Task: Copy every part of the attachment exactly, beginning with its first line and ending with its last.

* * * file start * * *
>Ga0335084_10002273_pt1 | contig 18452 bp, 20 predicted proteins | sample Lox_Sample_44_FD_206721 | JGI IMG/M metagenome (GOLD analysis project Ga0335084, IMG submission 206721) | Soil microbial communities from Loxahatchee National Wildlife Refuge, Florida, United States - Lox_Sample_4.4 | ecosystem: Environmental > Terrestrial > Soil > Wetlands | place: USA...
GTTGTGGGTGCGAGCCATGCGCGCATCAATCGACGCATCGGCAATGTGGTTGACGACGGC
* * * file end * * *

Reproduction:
>Ga0335084_10002273_pt1 | contig 18452 bp, 20 predicted proteins | sample Lox_Sample_44_FD_206721 | JGI IMG/M metagenome (GOLD analysis project Ga0335084, IMG submission 206721) | Soil microbial communities from Loxahatchee National Wildlife Refuge, Florida, United States - Lox_Sample_4.4 | ecosystem: Environmental > Terrestrial > Soil > Wetlands | place: USA...
GTTGTGGGTGCGAGCCATGCGCGCATCAATCGACGCATCGGCAATGTGGTTGACGACGGC